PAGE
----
On this mini-bus it was so hot that they had 2 windows and the doors open. But it didn’t last long… the doors were asked to be closed and one of the windows wouldn’t stay open. Too much current. I liked how one of the windows was being kept open with a full water bottle though. Creative!

This summer has kept me pretty busy over the past two months. In June I traveled to Switzerland and France to visit a friend. I shared photos and some stories from my travels in previous posts.

The view from the Arc de Triomphe in Paris, France.
The view from the Arc de Triomphe in Paris, France.

In June, 68 new Peace Corps Moldova volunteers arrived and they have been going through pre-service training, which has brought back all kinds of memories for me from a year ago. (How is it a year ago already?!) I helped with some training sessions for 4 weeks which had me traveling back and forth from site a lot and left me exhausted by the 4th week. Lots of hot 2-hour rutiera rides in those weeks.

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I’m doing a presentation for the trainees and their partners about creating a SWOT analysis for their organizations. (photo by: Cat Richardson)

In Balti, we said goodbye to 3 of our site mates who we spent the last year with. It feels different with them not being here and they are missed.

Now Returned Peace Corps Moldova Volunteers, Paden, Barbara, & Leah from the M28 group!
Now Returned Peace Corps Moldova Volunteers, Paden, Barbara, & Leah from the M28 group!

The kids in our apartment complex area put on a concert for us, especially for Leah and Paden who at that time were leaving and going back to the US in a few days. It was incredibly touching and so sweet. The evening consisted of dance performances, singing songs, reciting poems and skits in a mix of Russian, Romanian, and English.

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All of us together after the concert the kids put on for us.

Since then, I have had the opportunity to play games outside with them in the evenings. We’ve played dominoes and UNO in a mashup between Russian, Romanian, and English. It’s been a lot of fun to get to know these kids and also challenging as we try to communicate between 3 different languages.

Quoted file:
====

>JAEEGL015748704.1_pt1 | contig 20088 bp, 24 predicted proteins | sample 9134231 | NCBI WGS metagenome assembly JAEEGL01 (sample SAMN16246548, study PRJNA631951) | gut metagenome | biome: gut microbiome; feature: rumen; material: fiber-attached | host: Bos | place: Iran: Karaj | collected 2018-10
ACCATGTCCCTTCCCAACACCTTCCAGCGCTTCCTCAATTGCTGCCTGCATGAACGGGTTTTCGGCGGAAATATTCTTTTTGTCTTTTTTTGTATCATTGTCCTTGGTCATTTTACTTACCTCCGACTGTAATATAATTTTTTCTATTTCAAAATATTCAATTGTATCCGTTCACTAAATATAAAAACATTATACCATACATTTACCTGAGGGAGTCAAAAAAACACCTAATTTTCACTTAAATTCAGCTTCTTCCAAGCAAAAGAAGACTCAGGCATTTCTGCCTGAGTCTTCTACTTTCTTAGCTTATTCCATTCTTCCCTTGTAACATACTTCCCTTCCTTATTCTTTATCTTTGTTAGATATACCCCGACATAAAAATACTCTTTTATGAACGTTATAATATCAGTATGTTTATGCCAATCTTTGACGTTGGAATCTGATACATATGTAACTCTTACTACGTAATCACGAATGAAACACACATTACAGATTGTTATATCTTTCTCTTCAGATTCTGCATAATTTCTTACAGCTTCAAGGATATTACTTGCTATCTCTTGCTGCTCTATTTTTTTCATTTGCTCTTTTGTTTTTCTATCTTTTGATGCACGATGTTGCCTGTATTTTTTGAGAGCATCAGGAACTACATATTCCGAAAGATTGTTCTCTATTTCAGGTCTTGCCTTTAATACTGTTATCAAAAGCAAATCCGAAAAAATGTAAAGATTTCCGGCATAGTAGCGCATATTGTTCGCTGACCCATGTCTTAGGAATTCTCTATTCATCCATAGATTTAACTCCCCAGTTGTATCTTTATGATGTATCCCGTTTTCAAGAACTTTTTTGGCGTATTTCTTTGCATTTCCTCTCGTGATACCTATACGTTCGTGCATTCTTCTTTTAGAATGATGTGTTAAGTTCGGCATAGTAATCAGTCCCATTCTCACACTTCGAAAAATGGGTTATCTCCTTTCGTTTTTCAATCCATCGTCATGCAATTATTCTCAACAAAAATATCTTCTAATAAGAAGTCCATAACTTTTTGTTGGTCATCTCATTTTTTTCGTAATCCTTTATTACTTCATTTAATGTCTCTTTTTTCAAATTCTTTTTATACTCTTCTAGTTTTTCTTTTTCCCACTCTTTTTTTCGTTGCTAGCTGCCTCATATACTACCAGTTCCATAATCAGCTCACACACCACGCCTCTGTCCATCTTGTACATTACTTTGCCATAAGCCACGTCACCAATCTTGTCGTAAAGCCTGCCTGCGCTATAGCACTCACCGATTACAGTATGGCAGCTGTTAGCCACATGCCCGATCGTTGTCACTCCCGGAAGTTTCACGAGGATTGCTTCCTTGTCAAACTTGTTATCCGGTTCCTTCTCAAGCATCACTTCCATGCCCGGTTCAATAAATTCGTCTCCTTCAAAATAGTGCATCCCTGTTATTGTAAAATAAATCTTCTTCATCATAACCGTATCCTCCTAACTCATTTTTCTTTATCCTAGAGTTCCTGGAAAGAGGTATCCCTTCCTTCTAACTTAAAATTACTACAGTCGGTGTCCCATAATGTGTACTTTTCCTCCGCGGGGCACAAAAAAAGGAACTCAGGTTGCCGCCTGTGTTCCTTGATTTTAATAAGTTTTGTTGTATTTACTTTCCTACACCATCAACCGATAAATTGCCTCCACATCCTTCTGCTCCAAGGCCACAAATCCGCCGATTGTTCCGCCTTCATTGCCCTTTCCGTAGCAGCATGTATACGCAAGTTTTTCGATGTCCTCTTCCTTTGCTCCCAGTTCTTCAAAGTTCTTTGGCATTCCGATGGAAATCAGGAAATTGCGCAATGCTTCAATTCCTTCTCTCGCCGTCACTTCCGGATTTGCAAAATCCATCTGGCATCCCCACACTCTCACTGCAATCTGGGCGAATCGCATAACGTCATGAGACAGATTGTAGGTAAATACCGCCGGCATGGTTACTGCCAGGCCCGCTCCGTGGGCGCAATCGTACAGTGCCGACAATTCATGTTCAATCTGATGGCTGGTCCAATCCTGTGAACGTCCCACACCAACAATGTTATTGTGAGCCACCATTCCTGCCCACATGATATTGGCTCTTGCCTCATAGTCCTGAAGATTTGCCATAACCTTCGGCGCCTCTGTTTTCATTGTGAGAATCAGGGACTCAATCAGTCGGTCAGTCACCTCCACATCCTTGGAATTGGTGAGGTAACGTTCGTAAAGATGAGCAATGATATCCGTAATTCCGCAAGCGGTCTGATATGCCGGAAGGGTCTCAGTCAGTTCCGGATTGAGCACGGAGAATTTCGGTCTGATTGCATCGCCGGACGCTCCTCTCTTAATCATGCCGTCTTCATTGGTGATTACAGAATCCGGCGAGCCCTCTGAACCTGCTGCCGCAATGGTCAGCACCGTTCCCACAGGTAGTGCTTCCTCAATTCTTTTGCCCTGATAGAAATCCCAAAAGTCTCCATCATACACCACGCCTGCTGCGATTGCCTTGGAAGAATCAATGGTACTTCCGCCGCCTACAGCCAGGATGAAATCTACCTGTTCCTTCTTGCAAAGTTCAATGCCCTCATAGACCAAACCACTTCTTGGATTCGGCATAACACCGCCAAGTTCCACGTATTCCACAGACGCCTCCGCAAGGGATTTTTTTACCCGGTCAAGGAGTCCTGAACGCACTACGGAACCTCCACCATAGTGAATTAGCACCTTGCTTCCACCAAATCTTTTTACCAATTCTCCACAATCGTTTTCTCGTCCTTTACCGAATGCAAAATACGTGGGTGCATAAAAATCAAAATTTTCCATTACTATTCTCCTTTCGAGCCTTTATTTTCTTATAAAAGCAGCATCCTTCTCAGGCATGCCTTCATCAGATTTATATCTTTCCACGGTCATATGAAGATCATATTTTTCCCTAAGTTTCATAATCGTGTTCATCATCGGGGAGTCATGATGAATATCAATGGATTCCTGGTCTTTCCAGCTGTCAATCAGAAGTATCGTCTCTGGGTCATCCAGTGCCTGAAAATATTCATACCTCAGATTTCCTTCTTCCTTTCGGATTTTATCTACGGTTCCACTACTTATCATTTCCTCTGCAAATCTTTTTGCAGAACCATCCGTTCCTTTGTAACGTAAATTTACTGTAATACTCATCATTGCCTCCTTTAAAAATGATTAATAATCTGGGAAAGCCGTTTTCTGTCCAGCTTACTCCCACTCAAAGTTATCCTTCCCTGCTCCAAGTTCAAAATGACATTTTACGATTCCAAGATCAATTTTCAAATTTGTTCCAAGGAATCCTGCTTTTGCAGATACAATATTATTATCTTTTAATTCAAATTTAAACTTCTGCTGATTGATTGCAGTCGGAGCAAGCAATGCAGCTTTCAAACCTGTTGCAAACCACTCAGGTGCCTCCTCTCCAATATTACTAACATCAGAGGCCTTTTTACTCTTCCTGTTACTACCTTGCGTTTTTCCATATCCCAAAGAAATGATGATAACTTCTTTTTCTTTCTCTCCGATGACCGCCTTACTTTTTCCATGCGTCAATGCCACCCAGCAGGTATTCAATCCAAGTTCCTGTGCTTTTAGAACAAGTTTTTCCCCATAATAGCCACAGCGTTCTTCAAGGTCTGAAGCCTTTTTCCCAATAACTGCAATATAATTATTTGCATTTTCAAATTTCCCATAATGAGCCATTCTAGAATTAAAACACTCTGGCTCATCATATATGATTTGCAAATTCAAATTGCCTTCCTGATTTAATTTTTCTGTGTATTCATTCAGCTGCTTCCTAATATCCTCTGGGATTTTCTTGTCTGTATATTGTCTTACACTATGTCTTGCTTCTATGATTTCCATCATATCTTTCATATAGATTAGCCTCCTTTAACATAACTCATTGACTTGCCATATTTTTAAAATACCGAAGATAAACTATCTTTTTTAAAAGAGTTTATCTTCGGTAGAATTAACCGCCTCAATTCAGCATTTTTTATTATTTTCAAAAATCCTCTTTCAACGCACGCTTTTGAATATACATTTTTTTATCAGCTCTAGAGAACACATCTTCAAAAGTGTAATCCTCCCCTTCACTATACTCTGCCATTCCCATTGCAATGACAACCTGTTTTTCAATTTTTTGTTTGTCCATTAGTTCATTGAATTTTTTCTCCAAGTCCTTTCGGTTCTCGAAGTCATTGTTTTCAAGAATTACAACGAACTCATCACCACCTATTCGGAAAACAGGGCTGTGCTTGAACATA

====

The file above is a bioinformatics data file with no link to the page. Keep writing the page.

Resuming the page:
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Thanks for leaving the dominoes behind, Leah! They’ve come in handy!

At the end of June, I traveled to a friend’s village to celebrate her birthday with her host family along with a few other volunteer friends. Moldovan’s celebrate well, check out this incredible spread of food!

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So much food was prepared for Eliz’s birthday! I’m so glad I was able to celebrate with her and meet her host family! (photo by: Katie Bennett)

In July, we celebrated America’s Independence Day in Balti with a BBQ at another PCVs apartment complex outdoor area and invited our host families. You can read more about that experience HERE. Of course, I brought bubbles for the kids that would be there and it was a big hit for some of the neighborhood kids, especially this little guy pictured below.

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This adorable neighborhood kid loved the bubbles.

A few days later in July, my primary organization I work with celebrated their 10 year anniversary. We had a big celebration with some of their partners and beneficiaries with a lunch at a really fancy banquet hall complete with speeches, certificates, gifts, and an abundance of delicious food.